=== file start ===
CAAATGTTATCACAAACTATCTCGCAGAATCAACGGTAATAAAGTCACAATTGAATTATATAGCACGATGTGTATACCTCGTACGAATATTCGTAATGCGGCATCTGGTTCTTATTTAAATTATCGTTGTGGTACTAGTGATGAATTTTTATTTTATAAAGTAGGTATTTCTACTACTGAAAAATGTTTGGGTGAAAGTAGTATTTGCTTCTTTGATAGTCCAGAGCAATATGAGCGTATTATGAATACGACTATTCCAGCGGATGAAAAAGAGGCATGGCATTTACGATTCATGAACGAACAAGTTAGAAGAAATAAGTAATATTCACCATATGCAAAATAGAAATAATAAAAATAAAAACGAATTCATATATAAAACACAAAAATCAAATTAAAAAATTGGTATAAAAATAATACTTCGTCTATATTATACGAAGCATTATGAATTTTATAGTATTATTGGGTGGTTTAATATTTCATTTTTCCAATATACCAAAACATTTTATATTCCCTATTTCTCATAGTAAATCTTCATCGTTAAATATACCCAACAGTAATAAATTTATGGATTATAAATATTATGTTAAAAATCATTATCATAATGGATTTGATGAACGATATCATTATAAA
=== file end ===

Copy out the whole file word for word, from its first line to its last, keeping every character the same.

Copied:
CAAATGTTATCACAAACTATCTCGCAGAATCAACGGTAATAAAGTCACAATTGAATTATATAGCACGATGTGTATACCTCGTACGAATATTCGTAATGCGGCATCTGGTTCTTATTTAAATTATCGTTGTGGTACTAGTGATGAATTTTTATTTTATAAAGTAGGTATTTCTACTACTGAAAAATGTTTGGGTGAAAGTAGTATTTGCTTCTTTGATAGTCCAGAGCAATATGAGCGTATTATGAATACGACTATTCCAGCGGATGAAAAAGAGGCATGGCATTTACGATTCATGAACGAACAAGTTAGAAGAAATAAGTAATATTCACCATATGCAAAATAGAAATAATAAAAATAAAAACGAATTCATATATAAAACACAAAAATCAAATTAAAAAATTGGTATAAAAATAATACTTCGTCTATATTATACGAAGCATTATGAATTTTATAGTATTATTGGGTGGTTTAATATTTCATTTTTCCAATATACCAAAACATTTTATATTCCCTATTTCTCATAGTAAATCTTCATCGTTAAATATACCCAACAGTAATAAATTTATGGATTATAAATATTATGTTAAAAATCATTATCATAATGGATTTGATGAACGATATCATTATAAA